How odd that suddenly they don’t exist.  You might almost think they constituted such grim reading that they were made not to exist.

 

© RTE / BBC

 

Mrs Brown should be our queen

The leaked Paradise Papers have contained many revelations about where the rich and powerful have been stashing their cash – beyond the reaches of their countries’ taxmen, obviously.  Among those named are Britain’s Royal Family.  For example, we now know that millions of pounds from the Queen’s private estate have ended up in a fund in the Cayman Islands.

 

You’d expect the British media to make hay about this.  Yet they’ve appeared more interested in another Paradise Papers revelation, i.e. that three stars of the bawdy Irishman-in-drag TV sitcom Mrs Brown’s Boys – Patrick Houlihan, Martin Delany and Fiona Delany – have avoided paying tax on two million pounds by sneakily transferring the money to Mauritius and back.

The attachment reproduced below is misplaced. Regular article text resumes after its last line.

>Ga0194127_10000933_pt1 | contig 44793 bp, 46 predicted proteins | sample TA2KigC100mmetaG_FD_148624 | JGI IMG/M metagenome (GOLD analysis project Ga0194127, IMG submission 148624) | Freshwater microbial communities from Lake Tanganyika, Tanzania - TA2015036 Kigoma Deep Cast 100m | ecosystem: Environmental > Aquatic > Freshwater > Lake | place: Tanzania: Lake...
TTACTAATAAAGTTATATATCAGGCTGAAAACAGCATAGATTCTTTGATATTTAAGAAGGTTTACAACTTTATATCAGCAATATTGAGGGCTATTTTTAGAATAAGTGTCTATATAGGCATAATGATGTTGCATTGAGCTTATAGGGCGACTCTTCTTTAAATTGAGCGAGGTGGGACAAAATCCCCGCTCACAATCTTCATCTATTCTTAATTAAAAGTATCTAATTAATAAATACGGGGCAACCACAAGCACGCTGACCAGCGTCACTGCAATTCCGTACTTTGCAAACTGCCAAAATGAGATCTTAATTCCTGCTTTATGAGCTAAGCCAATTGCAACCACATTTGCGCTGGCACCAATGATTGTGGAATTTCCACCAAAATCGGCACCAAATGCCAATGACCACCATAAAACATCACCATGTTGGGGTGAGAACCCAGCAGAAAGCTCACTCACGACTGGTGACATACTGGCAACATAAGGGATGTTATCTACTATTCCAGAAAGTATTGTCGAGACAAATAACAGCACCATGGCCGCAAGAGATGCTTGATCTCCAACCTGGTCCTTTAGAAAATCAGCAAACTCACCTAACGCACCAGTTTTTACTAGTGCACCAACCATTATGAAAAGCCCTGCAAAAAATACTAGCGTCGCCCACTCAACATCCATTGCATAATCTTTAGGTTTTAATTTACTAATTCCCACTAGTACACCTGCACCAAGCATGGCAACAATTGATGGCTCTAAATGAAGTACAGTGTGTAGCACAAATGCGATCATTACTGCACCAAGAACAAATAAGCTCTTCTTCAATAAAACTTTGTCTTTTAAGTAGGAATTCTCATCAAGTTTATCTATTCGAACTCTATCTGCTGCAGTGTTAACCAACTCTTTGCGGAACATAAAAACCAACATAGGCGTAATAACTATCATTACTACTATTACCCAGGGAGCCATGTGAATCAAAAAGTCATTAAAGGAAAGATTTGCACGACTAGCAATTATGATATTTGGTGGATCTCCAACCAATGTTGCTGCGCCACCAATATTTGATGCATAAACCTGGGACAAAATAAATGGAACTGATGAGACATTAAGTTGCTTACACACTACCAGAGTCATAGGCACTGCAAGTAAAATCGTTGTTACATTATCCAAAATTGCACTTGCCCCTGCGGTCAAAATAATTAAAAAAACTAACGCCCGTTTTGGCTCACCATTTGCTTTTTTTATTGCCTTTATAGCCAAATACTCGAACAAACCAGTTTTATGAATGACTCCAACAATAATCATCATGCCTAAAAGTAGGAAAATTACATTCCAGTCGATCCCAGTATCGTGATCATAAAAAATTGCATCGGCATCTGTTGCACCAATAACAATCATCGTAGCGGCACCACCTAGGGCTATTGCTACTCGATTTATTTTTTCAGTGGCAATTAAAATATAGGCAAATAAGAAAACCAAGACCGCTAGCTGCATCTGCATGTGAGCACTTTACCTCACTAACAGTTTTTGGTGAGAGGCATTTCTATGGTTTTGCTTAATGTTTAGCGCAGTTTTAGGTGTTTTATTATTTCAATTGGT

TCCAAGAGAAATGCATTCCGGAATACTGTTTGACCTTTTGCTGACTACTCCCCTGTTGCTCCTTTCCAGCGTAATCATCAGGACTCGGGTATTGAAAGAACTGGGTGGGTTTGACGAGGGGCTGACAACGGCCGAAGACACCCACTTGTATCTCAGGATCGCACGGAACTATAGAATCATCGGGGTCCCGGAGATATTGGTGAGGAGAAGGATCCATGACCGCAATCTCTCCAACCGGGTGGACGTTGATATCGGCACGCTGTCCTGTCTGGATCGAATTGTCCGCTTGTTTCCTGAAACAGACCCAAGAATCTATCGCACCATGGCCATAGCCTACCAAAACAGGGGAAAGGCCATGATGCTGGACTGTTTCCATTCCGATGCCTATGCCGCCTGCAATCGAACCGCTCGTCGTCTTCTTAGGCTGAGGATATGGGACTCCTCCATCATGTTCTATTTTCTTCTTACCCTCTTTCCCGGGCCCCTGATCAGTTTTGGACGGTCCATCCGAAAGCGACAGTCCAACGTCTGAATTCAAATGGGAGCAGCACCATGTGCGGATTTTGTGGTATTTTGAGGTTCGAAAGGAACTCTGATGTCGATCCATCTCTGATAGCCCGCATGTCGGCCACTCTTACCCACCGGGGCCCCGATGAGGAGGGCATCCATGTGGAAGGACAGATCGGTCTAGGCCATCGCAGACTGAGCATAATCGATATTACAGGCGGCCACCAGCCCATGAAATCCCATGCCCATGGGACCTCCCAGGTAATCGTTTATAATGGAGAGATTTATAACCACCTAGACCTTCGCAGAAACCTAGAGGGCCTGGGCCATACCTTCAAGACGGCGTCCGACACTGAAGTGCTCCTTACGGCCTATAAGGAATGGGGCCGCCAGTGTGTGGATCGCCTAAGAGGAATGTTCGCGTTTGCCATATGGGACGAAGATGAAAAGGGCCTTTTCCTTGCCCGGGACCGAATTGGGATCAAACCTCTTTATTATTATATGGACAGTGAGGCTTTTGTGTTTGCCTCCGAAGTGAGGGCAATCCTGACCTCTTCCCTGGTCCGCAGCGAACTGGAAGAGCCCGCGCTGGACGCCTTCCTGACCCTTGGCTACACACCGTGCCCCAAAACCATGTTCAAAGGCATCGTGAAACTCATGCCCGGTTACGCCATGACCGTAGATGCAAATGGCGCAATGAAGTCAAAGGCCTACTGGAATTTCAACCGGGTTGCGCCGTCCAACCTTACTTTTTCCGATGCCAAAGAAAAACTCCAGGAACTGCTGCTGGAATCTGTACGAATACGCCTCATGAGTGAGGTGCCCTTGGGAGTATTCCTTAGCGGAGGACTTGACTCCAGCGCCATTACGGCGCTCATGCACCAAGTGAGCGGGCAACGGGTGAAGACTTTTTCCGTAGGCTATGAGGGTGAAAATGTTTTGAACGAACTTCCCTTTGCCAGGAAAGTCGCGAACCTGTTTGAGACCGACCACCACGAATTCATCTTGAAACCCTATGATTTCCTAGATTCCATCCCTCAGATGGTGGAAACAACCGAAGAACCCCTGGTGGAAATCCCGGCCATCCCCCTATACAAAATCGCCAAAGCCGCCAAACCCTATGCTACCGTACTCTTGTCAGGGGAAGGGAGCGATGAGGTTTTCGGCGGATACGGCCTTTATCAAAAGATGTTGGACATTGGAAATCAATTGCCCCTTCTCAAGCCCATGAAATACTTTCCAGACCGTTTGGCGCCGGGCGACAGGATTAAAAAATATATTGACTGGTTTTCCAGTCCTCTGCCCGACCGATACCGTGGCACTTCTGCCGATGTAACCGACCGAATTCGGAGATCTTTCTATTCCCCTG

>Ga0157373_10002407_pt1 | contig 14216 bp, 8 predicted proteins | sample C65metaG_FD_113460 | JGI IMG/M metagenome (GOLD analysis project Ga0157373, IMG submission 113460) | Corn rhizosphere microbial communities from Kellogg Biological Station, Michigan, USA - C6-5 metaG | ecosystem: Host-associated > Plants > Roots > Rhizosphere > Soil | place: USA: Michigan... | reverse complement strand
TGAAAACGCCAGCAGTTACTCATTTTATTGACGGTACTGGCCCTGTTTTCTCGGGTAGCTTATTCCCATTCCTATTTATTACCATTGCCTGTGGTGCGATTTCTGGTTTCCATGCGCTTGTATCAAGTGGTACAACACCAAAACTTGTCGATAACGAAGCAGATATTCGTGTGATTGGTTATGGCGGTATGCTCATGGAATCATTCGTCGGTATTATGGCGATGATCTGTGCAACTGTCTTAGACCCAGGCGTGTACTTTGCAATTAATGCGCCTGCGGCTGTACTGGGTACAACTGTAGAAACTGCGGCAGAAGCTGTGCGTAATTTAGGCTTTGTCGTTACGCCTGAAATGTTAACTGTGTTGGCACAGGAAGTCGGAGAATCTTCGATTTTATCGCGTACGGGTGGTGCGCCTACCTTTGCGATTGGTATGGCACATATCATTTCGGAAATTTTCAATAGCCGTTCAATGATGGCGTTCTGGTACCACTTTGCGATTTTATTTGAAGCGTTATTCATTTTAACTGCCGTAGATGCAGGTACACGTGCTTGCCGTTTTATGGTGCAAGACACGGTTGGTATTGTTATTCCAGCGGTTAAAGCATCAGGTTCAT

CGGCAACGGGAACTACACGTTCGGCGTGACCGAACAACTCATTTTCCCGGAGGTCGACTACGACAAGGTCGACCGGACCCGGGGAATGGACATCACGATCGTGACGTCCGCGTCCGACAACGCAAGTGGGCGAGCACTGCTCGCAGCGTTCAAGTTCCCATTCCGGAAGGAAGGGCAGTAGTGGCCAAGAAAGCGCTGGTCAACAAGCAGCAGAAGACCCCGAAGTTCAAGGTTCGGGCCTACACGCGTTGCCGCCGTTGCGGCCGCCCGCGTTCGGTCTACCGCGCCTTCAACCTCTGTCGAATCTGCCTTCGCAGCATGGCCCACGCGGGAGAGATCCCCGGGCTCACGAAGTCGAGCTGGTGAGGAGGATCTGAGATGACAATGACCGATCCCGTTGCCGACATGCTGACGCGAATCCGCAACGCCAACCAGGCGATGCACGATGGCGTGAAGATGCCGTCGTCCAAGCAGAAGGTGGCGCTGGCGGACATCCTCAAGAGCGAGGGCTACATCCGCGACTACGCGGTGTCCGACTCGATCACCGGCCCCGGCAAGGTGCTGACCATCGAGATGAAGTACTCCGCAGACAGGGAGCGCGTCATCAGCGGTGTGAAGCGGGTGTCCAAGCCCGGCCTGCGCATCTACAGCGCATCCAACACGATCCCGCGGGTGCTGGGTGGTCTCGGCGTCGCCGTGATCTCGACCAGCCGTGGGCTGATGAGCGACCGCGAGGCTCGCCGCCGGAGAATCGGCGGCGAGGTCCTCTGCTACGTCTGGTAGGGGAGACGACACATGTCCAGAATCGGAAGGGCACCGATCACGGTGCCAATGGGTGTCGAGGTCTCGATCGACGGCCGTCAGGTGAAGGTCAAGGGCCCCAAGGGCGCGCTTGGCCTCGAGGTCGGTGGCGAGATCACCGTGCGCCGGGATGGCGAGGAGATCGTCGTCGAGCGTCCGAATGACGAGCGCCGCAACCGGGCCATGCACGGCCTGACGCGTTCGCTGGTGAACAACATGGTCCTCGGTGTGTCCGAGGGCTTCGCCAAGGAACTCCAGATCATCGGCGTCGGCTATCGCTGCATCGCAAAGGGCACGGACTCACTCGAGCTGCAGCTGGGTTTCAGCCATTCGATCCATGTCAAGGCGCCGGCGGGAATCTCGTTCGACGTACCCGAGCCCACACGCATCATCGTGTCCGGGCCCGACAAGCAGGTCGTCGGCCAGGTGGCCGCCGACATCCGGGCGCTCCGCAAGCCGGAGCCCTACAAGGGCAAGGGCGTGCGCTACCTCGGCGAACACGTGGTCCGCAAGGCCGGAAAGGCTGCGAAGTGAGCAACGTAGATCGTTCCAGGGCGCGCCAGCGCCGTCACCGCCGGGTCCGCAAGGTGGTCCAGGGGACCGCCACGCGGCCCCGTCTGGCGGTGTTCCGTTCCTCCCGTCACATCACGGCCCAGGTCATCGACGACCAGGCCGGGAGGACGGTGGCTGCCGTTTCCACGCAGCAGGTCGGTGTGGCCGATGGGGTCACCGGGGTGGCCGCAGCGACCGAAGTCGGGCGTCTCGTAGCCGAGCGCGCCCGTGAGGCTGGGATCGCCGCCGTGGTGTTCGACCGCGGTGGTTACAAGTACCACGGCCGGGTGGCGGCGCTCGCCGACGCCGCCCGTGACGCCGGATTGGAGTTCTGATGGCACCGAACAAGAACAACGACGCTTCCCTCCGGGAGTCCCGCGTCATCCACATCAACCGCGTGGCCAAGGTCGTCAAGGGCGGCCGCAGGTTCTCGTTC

This means either that Mrs Brown and her offspring are now more important to the British public than the Queen is; or that Britain’s brown-nosing journalists prefer to focus on some minor comedy actors to take the heat off the monarchy.  I believe the first reason to be true, obviously.

 

Mind you, say what you like about the Queen, but she usually has more gravitas than to accidentally skewer someone up the bum with a rectal thermometer or use a dildo to whisk cream while the priest’s visiting.

 

Theresa May is now a waxwork

Well, no surprise there.

 

© The Guardian

 

The world seemed a very different place seven months ago

Didn’t it just?

 

© The Guardian